We have allowed ourselves to be controlled by a group of men and women whose outsized impact on our laws far exceeds their numbers.  We can turn this around -- but only if people get themselves to the polls.  We don't need elected officials like Anthony Kern babbling, "Ickety ackety ooh aah aah," then claiming those are God's words saying what a Very Good Boy He Is.  We need people capable of reasoned discourse, who -- even if they disagree -- can present their arguments based on facts and logic, not on some bizarre set of beliefs that make about as much sense as claiming that the universe is being controlled by a Giant Green Bunny From The Andromeda Galaxy.

Which means that we need to voteAll of us.  Our system is far from perfect, but this year the choice is stark.  (Maybe it always is.)  The Greeks had a word for the direction we're heading: a kakistocracy, government by the worst, the most unfit, or the most unscrupulous.  Remember the quote from Plato: "The price of apathy toward public affairs is to be ruled by those who are actively evil."

Or, in the case of Anthony Kern, flat-out insane.  


Thursday, April 11, 2024

Requiem for a visionary

I was saddened to hear of the death of the brilliant British physicist Peter Higgs on Monday, April 8, at the grand old age of 94.  Higgs is most famous for his proposal in 1964 of what has since come to be known as the "Higgs mechanism" (he was far too modest a man to name it after himself; that was the doing of colleagues who recognized his genius).  This springboarded off work by the Nobel Prize-winning Japanese physicist Yochiro Nambu, who was researching spontaneous symmetry breaking -- Higgs's insight was to see that the same process could be used to argue for the existence of a previously unknown field, the properties of which seemed to explain why ordinary particles have mass.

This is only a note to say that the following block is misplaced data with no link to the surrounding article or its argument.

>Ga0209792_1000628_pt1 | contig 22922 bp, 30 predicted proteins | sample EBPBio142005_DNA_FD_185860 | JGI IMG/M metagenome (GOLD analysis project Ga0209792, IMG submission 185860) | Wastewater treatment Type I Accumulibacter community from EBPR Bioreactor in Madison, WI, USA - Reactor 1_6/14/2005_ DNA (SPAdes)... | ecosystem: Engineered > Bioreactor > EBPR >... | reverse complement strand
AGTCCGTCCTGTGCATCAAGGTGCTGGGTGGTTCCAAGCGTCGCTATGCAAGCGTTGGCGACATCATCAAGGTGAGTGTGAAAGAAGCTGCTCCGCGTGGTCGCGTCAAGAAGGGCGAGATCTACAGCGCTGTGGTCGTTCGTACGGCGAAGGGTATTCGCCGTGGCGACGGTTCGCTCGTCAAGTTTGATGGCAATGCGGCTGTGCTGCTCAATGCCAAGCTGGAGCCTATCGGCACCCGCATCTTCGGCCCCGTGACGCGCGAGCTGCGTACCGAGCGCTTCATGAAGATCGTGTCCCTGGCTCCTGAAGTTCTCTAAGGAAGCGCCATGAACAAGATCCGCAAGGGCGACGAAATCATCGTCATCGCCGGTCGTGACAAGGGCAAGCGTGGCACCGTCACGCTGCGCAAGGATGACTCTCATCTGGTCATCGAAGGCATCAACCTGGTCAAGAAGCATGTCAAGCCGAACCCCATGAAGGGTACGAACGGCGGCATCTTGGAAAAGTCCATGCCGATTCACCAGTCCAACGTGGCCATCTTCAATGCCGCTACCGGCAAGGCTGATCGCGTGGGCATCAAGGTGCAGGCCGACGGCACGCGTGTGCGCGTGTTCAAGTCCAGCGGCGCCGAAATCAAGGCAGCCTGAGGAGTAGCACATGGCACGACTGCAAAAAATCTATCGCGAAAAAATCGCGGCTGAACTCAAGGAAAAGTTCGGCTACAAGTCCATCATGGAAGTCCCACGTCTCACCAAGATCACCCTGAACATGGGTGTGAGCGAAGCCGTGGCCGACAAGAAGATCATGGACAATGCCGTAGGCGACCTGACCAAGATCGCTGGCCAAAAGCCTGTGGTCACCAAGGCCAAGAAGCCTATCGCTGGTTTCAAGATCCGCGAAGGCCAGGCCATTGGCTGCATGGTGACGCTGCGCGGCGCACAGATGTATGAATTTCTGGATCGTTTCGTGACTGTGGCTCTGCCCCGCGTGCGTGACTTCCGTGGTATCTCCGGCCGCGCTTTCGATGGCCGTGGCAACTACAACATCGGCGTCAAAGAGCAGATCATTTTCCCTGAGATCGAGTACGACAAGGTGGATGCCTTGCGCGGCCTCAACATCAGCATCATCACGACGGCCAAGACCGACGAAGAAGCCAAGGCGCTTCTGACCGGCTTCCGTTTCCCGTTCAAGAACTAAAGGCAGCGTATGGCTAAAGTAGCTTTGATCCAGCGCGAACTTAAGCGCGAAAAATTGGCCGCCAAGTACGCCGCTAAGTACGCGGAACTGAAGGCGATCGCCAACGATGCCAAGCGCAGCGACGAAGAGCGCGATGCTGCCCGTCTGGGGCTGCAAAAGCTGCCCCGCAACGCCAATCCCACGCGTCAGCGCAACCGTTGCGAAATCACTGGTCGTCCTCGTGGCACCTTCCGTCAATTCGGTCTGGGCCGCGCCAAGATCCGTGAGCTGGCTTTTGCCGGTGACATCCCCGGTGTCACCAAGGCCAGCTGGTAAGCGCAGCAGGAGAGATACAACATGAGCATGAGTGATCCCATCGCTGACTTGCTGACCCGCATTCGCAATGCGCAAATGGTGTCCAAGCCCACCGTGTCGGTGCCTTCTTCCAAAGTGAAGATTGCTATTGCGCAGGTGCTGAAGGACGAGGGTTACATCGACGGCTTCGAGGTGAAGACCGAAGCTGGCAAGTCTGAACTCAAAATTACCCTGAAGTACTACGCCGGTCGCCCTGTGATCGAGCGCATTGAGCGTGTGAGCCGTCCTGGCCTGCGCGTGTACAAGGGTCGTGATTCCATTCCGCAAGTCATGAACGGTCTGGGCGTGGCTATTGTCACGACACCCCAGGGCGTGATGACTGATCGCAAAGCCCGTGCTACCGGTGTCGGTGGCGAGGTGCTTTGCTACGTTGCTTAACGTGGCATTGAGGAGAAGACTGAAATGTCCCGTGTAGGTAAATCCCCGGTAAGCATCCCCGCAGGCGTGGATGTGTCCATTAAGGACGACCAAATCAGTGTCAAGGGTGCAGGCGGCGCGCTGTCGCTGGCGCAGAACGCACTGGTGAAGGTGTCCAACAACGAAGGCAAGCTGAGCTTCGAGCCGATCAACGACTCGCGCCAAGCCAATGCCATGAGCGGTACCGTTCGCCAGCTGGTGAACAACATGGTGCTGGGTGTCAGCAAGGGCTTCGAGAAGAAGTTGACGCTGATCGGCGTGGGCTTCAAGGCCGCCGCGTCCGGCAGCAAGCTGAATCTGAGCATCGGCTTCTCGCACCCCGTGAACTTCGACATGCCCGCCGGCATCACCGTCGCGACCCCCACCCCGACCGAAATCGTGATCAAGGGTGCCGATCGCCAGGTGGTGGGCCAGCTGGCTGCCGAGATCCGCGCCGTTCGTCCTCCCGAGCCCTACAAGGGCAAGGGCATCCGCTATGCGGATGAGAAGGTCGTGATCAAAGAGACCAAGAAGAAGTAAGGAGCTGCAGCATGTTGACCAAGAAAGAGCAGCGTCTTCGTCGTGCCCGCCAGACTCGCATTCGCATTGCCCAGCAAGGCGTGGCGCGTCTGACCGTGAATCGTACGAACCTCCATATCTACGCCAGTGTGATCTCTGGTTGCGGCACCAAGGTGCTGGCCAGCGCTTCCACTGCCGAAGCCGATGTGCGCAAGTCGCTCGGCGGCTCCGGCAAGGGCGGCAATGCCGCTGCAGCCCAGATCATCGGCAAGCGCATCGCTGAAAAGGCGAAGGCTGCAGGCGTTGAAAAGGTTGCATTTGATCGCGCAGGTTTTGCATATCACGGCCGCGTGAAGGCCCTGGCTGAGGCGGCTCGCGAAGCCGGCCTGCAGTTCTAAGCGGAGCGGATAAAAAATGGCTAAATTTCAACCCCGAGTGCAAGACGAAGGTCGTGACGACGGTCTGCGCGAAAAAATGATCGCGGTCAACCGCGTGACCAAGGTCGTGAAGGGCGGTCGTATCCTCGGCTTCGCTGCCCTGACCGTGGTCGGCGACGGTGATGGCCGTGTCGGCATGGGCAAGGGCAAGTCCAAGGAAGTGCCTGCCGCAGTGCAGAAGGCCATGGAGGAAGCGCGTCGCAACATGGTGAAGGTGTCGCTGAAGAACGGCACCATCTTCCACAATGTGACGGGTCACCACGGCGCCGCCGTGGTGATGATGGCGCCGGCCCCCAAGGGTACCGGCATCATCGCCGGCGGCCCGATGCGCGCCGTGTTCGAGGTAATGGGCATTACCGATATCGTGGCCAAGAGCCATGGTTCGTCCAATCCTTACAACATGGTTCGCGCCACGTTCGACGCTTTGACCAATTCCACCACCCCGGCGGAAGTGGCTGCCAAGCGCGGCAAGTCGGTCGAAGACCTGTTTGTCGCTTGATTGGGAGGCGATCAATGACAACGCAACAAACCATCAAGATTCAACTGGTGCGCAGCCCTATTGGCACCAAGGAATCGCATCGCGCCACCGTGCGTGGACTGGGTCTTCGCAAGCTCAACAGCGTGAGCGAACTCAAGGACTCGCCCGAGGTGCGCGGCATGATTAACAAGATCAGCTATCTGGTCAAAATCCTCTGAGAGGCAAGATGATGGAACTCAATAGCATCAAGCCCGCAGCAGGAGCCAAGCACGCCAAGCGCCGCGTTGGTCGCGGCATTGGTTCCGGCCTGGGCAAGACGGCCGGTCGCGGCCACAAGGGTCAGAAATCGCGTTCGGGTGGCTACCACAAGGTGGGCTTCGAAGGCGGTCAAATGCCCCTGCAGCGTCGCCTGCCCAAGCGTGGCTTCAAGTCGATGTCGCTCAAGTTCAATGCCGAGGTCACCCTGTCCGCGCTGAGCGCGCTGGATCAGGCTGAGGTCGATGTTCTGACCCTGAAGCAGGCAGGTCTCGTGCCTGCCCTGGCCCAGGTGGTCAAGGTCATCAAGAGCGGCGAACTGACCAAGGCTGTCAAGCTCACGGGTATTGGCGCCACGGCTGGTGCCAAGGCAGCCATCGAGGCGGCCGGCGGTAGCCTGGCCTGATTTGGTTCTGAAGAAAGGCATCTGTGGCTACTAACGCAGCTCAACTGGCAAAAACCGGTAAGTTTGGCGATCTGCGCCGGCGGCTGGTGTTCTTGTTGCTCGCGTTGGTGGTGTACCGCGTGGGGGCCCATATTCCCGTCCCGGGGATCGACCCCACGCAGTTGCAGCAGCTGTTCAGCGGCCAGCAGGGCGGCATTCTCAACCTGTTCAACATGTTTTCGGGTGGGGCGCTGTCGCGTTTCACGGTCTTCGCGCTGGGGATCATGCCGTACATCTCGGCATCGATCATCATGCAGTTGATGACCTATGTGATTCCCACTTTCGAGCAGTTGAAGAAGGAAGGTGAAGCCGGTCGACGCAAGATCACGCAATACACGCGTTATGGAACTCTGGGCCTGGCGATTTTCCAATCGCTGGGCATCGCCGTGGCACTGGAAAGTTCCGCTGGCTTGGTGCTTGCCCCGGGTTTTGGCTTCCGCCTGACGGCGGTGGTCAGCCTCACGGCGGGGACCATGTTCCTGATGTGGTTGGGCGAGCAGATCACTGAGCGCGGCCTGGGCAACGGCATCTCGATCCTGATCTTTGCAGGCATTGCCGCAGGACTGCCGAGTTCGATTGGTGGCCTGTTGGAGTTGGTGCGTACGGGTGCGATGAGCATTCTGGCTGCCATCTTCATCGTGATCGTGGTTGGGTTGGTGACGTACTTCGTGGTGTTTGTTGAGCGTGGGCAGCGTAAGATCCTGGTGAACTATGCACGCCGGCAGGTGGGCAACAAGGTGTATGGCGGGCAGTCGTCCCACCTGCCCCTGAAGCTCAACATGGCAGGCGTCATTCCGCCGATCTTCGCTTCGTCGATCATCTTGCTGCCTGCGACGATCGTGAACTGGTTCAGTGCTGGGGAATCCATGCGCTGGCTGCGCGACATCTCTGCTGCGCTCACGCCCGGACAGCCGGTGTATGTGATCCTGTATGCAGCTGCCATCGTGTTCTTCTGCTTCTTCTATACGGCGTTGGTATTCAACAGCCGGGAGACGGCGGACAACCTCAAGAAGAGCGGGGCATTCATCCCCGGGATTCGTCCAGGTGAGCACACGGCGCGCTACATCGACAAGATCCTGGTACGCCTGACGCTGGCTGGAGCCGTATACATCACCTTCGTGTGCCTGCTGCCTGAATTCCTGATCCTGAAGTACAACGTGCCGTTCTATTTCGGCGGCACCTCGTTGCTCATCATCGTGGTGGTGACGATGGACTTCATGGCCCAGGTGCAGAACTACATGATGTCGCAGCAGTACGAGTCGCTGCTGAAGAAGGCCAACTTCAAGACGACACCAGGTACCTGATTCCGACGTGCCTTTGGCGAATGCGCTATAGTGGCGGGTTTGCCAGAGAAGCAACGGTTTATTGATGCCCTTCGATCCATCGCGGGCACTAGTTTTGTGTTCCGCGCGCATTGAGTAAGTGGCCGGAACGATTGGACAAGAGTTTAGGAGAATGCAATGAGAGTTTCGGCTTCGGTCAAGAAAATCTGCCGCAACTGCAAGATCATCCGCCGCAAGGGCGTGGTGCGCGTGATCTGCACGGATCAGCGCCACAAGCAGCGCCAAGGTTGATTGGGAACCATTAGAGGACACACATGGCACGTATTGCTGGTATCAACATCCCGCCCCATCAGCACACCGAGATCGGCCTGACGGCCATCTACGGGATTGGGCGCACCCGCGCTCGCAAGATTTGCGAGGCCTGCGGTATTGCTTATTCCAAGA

This was a huge leap, and by Higgs's own account, he was knocking at the knees when he presented the paper at a conference.  But it passed peer review and was published in the journal Physical Review Letters, and afterward stood up to repeated attempts to punch holes in its logic.  His argument required the existence of a massive spin-zero boson -- now known as the Higgs boson -- and he had to wait 48 years for it to be discovered at CERN by the ATLAS and Compact Muon Solenoid (CMS) experiments.  When informed that the Higgs boson had been discovered, at exactly the mass/energy he'd predicted, he responded with his typical humility, saying, "It's really an incredible thing that it's happened in my lifetime."

It surprised no one when he won the Nobel Prize in Physics the following year (2013).

Higgs at the Nobel Prize Awards Ceremony [Image licensed under the Creative Commons Bengt Nyman, Nobel Prize 24 2013, CC BY 2.0]

Higgs, however, was a bit of an anachronism.  He was a professor at Edinburgh University, but refused to buy into the competitive grant-seeking paper-production culture of academia.  He was also famously non-technological; he said he'd never sent an email, used a cellphone, or owned a television.  (He did say that he'd been persuaded to watch an episode of The Big Bang Theory once, but "wasn't impressed.")  He frustrated the hell out of the administration of the university, responding to demands for a list of recent publications with the word "None."  Apparently it was only caution -- well-founded, as it turned out -- by the administrators that persuaded them to keep him on the payroll.  "He might get a Nobel Prize at some point," one of them said.  "If not, we can always get rid of him."

In an interview, Higgs said that he'd never get hired in today's academic world, something that is more of an indictment against academia than it is of Higgs himself.  "It's difficult to imagine how I would ever have enough peace and quiet in the present sort of climate to do what I did in 1964," he said.  "After I retired it was quite a long time before I went back to my department.  I thought I was well out of it.  It wasn't my way of doing things any more.  Today I wouldn't get an academic job.  It's as simple as that.  I don't think I would be regarded as productive enough."

Reading about this immediately made me think about the devastating recent video by theoretical physicist Sabine Hossenfelder, a stinging takedown of how the factory-model attitude in research science is killing scientists' capacity for doing real and groundbreaking research: